A service-oriented architecture (SOA) is a useful vehicle for business process management (BPM), but getting your enterprise to successively adopt the two practices will not happen overnight. An incremental approach, small bites—if you will—has benefits over a big-bang approach, some viewers say. This was among the themes in a presentation about avoiding "fail-mode" in BPM and SOA implementation given at a recent SearchSOA.com virtual trade show.
"The agile incremental approach is to find some customers for a service, implement it, support their business process and their business needs and then, over time, enhance [the service]," said Mike Rosen, chief scientist at The Wilton Group and independent SOA consultant. "If you provide value with that service, more business processes will want to use it."
While the goal over time can be to get an entire enterprise involved in a SOA-backed BPM, this is a rather large conceptual shift for an organization. It can require that certain hardware, methods and human resources be replaced.
So it is best to start with a small project that will provide value to the business, but not break the bank if it fails. From there, architects can take the lessons they learned and start building outward.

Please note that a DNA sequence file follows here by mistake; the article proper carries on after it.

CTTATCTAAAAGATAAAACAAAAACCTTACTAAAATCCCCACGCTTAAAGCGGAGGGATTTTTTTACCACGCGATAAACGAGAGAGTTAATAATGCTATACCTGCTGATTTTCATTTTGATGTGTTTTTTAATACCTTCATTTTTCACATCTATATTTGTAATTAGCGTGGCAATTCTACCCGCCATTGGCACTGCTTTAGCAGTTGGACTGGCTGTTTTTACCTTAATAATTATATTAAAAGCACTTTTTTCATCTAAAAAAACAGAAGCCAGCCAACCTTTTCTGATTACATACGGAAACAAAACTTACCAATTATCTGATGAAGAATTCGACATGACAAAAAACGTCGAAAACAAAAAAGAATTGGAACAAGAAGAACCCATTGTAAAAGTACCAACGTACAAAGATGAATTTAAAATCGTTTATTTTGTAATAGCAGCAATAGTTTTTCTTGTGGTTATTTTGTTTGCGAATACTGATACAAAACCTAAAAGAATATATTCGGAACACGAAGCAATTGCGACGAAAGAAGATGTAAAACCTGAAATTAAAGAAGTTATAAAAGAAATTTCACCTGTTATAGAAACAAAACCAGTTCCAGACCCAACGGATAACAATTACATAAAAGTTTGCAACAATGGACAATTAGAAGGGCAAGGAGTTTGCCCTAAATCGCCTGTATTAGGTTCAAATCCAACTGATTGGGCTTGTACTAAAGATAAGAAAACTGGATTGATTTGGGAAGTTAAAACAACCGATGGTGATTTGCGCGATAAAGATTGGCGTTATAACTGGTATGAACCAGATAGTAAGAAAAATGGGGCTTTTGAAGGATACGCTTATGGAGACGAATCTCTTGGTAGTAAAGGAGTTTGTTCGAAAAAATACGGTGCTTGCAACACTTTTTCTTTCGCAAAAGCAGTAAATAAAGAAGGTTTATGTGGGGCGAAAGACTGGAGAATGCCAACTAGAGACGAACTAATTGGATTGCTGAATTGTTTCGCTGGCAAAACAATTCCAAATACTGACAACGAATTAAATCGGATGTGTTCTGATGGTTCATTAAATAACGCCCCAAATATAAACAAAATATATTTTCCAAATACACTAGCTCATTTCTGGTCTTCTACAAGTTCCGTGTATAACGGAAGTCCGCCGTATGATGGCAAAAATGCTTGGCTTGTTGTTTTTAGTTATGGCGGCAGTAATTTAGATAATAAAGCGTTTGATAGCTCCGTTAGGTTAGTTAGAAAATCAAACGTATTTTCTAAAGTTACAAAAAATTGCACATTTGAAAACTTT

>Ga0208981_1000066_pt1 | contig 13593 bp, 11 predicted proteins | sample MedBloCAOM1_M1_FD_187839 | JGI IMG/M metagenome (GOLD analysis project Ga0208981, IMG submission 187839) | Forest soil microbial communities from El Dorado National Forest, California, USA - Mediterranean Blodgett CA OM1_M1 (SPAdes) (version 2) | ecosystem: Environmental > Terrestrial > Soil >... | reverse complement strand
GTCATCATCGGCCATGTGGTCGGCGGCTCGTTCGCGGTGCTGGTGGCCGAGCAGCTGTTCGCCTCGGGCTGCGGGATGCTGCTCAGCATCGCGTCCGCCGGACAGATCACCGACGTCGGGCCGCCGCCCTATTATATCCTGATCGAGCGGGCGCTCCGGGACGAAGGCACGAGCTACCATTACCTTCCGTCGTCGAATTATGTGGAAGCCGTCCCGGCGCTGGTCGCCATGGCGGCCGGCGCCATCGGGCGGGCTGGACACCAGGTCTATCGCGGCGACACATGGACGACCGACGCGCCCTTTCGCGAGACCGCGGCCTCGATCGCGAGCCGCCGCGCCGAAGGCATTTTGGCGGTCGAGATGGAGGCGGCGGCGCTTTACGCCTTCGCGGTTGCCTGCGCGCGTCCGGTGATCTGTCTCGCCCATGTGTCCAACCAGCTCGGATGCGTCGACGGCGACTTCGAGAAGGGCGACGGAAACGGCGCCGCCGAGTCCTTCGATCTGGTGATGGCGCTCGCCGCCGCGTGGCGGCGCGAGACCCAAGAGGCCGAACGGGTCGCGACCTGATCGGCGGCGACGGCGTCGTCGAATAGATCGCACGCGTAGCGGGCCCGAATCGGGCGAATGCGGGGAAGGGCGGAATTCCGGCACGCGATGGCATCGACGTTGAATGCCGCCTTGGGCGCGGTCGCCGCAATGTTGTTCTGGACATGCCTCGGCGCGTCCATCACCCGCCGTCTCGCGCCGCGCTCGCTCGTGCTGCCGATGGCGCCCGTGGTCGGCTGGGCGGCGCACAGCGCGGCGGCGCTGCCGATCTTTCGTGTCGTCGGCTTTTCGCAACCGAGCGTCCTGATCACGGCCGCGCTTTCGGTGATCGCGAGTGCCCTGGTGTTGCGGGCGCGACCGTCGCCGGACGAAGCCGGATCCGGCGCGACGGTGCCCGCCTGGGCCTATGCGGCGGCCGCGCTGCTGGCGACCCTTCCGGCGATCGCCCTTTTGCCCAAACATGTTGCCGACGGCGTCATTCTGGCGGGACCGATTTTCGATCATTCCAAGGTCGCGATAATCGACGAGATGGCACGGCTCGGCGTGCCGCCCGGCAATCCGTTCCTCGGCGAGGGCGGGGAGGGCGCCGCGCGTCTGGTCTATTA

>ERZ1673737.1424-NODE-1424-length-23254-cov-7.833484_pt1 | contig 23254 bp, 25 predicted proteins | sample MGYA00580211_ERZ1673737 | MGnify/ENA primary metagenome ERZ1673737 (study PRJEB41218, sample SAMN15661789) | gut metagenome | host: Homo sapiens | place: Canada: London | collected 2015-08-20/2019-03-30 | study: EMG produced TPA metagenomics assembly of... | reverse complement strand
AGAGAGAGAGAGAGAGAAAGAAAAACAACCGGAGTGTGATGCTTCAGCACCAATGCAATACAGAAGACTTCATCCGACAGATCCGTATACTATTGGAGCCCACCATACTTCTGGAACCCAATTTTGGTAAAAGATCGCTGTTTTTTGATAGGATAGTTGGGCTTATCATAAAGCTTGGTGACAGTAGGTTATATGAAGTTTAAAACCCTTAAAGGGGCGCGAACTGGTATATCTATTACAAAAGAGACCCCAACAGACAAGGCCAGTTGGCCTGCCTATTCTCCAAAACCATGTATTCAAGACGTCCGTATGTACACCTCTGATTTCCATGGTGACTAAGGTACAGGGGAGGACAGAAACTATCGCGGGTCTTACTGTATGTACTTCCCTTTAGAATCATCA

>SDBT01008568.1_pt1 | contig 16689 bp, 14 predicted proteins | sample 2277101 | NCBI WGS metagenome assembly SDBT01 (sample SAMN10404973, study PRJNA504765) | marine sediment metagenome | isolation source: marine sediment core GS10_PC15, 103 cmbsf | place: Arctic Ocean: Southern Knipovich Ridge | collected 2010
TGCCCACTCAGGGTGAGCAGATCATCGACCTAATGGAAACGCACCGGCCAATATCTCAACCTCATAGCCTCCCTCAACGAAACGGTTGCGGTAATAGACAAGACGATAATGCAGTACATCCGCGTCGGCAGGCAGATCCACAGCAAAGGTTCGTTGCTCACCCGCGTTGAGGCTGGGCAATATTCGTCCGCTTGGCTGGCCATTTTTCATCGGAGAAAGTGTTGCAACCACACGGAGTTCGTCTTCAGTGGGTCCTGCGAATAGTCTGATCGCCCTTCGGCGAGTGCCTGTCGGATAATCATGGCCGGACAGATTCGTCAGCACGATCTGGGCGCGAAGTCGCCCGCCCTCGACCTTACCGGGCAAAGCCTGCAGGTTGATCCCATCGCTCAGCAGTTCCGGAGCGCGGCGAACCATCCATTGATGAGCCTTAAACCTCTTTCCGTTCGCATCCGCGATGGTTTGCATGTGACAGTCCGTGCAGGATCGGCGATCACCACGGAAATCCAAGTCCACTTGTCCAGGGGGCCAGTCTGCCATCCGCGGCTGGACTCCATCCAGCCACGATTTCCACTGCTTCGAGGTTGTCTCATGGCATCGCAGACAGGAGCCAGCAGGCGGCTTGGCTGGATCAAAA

When incorporating BPM, it is helpful for an organization to already have a pretty solid handle on its Web services. Rosen said business processes can potentially need to access information from a variety of disparate areas in a company and web services facilitate that best – so long as they are well organized.
"What we've seen from experience is that this approach, where we tightly couple our business processes to the existing system, doesn't scale," Rosen said. "We want to insulate the business processes from the underlying legacy systems."
For example, an organization would want any business process that needs to access policies to do so through the policies service. This service would contain all the rules associated with the location and access of policies.
In such a way, a SOA-BPM system should be layered, said Rosen, each layer with its own interface. The business process layer defines business processes and breaks them into activities. A separate layer contains the services that facilitate those activities. Another layer would handle integration, and so on.
"Often when we look at business processes and SOA we ignore the information aspect and focus on the technology aspect," said Rosen. "What's important is that you have some vision of sets of services that you need now and then over time to meet your business requirements."